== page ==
Effectiveness of antiepileptic drugs for the treatment of bipolar disorder: findings from a systematic review.
Bipolar disorder is characterized by chronic and recurrent symptoms including mania, hypomania, and depressive and mixed episodes, with approximately 5.7 million Americans over age 18, or 2.6% of the U.S. population, suffering from the illness. The prevalence of the disorder may be higher due to its chronic and recurrent nature. Individuals with bipolar disorder often first present in general medical settings with depressive symptomatology. Long-term management typically occurs in mental health settings by psychiatrists or other mental health specialists. While there have been major advances in pharmacotherapy for bipolar disorder, evidence-based information on drug effectiveness is not always easily accessible to prescribers in daily practice. Available information has sometimes led to inappropriate use of various classes of drugs, specifically antiepileptic drugs (AEDs), for bipolar disorder. Originally approved in 1993 by the U.S. Food and Drug Administration (FDA) only for adjunctive treatment of partial complex seizures, the manufacturer of gabapentin (Neurontin), an AED, promoted its off-label use for treatment of psychiatric disorders, including bipolar disorder. The efficacy of the drug for this indication had not been demonstrated, nor had the manufacturer sought FDA approval for the indication. In 2004, 50 Attorneys General settled consumer protection claims regarding alleged deceptive off-label marketing practices of Pfizer subsidiary Warner-Lambert. At about the same time, a consortium of State Medicaid agencies funded a drug class review to compare effectiveness and adverse event profiles of AEDs in the treatment of bipolar mood disorder, neuropathic pain, and fibromyalgia. This article presents a summary of the findings from the drug class review related to prescription of the AEDs in bipolar disorder.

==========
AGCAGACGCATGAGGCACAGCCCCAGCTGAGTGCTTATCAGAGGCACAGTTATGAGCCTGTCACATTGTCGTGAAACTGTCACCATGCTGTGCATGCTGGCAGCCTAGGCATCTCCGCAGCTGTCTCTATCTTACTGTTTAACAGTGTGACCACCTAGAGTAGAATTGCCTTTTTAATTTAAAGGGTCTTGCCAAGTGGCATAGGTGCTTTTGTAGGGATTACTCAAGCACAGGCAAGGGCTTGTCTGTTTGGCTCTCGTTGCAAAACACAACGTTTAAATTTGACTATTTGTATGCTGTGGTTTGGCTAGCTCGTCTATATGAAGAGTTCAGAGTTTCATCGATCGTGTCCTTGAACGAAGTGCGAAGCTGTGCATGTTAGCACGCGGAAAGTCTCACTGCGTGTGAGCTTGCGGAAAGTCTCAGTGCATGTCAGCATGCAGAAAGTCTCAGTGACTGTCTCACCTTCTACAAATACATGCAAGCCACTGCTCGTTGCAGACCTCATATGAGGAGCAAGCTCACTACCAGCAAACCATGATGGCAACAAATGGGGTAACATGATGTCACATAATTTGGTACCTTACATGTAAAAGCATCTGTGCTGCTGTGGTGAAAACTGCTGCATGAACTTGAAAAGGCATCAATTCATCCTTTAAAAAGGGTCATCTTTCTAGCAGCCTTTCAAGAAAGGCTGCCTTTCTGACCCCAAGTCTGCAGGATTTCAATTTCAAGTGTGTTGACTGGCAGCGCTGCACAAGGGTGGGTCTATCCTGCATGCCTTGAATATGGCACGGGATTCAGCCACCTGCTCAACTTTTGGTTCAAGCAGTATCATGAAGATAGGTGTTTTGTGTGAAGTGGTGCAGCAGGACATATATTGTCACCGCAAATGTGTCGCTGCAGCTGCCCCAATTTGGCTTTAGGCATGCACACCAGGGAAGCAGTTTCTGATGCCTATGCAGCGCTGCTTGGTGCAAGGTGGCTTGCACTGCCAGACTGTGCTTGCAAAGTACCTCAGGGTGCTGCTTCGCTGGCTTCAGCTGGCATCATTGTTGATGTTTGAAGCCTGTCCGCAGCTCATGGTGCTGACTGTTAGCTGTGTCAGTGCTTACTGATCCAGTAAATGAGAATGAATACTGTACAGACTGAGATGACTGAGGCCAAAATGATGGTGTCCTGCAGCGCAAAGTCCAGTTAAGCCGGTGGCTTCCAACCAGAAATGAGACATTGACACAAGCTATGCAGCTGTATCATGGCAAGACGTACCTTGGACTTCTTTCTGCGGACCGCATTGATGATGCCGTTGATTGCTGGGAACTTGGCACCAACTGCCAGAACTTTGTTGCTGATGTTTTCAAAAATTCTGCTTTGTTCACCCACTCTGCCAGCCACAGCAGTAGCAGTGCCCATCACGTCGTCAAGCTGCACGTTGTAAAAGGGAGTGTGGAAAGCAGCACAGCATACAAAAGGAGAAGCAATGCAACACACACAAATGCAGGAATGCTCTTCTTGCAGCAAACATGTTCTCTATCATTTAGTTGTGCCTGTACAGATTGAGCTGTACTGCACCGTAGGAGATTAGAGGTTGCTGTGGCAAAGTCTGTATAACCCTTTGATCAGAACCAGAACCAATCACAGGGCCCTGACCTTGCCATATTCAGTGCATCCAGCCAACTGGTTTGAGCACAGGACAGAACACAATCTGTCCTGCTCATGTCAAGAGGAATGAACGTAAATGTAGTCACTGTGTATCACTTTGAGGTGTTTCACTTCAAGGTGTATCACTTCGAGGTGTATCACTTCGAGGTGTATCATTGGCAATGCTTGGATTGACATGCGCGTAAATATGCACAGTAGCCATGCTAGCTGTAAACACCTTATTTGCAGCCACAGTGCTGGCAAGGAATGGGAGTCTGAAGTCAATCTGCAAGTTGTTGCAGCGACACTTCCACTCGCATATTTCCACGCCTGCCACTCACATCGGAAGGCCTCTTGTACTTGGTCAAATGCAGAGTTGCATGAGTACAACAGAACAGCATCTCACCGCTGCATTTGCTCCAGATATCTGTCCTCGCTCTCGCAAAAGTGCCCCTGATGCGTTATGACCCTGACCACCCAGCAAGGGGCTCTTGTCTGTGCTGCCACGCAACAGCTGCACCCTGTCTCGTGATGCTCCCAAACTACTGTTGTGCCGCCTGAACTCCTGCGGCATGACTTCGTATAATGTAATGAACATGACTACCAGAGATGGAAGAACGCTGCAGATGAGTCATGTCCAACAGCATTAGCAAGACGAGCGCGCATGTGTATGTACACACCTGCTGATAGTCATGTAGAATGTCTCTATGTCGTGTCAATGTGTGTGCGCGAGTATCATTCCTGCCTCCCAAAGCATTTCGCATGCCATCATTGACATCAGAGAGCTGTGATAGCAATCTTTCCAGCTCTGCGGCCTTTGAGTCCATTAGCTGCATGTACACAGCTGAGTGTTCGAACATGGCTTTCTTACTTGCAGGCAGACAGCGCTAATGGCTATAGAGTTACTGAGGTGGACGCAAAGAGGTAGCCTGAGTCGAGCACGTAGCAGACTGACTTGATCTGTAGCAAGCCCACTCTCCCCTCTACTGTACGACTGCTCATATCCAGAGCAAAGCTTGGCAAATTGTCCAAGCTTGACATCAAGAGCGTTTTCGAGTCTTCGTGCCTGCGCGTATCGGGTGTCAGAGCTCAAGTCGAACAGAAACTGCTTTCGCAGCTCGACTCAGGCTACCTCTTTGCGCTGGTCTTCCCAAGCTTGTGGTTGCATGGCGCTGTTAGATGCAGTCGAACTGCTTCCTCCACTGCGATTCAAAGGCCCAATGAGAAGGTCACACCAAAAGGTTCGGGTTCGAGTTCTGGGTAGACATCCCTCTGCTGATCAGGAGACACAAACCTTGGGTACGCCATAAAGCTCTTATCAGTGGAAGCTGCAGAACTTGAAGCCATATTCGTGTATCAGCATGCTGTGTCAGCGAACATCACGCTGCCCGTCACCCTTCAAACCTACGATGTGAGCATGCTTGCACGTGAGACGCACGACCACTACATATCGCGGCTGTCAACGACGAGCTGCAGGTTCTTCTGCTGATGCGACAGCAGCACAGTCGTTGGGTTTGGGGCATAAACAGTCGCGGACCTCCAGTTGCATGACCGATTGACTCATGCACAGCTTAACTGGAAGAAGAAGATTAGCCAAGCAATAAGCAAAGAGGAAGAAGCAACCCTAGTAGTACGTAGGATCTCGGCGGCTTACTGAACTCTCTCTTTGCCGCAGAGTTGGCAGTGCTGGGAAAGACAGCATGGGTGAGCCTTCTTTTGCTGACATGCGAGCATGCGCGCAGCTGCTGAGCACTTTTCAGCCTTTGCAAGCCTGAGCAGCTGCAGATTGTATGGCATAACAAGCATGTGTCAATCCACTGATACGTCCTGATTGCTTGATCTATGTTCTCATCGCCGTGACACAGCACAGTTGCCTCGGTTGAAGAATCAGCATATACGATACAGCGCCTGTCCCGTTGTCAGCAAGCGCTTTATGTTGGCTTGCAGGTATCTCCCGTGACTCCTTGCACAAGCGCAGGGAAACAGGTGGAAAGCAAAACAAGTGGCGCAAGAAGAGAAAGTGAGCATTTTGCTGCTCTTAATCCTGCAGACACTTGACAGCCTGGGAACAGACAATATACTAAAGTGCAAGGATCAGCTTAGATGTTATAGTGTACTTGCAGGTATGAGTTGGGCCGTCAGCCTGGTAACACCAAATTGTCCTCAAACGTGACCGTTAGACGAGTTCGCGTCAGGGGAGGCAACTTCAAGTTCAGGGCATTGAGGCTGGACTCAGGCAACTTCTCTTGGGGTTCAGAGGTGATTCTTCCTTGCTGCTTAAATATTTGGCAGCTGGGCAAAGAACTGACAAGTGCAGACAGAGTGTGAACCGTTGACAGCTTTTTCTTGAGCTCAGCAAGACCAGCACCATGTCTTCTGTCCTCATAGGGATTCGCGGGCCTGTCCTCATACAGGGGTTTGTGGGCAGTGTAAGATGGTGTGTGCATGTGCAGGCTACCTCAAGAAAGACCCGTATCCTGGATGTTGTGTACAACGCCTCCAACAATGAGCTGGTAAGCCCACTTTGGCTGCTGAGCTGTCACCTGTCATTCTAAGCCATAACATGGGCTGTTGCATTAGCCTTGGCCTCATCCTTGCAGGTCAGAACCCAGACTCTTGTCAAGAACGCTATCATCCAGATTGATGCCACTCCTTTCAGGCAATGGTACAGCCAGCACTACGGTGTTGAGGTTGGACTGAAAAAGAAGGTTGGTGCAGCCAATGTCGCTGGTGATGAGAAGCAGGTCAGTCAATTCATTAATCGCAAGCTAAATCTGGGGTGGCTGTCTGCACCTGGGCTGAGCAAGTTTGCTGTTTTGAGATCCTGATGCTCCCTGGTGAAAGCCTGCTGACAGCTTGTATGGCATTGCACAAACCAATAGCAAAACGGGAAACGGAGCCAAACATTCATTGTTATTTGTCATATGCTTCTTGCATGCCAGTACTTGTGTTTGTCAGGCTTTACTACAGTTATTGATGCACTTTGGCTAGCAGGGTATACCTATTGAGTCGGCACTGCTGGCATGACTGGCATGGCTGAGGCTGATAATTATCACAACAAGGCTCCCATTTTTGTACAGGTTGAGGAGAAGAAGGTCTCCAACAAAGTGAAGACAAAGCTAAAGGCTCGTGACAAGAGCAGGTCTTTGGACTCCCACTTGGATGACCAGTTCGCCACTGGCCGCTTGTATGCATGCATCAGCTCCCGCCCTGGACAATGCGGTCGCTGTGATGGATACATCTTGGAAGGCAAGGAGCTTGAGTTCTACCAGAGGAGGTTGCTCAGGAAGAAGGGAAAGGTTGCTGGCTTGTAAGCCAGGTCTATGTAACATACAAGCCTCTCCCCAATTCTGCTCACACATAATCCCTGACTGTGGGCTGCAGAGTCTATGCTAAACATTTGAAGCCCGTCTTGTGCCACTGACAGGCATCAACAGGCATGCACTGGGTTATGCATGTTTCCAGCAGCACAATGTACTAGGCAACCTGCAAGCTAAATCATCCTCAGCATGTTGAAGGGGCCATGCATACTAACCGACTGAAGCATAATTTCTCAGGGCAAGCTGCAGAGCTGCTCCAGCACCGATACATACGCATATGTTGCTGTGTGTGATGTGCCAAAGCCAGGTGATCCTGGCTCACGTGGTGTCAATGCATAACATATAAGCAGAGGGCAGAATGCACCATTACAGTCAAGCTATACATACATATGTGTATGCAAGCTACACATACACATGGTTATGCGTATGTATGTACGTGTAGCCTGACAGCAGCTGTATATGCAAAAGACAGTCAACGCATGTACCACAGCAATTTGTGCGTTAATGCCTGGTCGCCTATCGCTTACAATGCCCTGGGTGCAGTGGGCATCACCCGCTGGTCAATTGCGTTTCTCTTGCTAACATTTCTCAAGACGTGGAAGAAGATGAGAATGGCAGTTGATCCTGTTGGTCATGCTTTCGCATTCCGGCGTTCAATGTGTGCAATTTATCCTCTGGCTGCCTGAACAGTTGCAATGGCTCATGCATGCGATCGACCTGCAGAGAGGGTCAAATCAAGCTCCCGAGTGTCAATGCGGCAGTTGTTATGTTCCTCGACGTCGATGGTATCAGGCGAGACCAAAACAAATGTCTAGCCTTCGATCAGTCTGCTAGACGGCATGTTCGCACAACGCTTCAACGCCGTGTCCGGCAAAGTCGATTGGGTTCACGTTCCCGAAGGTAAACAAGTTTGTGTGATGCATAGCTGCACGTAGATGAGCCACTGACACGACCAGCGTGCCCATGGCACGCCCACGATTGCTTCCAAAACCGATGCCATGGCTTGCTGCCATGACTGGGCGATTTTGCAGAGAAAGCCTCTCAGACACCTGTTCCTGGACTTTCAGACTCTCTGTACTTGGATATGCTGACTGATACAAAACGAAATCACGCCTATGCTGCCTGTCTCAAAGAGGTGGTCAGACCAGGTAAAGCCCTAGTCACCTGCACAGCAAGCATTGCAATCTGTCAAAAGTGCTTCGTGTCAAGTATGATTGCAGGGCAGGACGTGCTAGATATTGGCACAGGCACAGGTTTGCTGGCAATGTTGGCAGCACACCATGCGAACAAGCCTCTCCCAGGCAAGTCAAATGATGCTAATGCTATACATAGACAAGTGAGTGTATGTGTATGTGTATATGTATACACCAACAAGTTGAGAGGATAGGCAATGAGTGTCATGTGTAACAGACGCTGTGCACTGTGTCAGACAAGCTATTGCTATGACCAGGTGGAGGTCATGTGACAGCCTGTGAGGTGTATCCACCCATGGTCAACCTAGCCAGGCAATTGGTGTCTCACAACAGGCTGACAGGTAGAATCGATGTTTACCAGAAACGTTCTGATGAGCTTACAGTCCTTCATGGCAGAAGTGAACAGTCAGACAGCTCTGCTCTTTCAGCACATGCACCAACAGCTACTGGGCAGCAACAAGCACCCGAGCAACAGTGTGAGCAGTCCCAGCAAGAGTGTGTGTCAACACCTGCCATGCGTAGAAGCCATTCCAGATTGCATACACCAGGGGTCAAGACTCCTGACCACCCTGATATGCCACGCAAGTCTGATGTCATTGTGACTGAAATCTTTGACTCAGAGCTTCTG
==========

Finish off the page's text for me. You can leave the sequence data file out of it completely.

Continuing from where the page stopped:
Melvin, CL; Carey, TS; Goodman, F; Oldham, JM; Williams, JW; Ranney, LM
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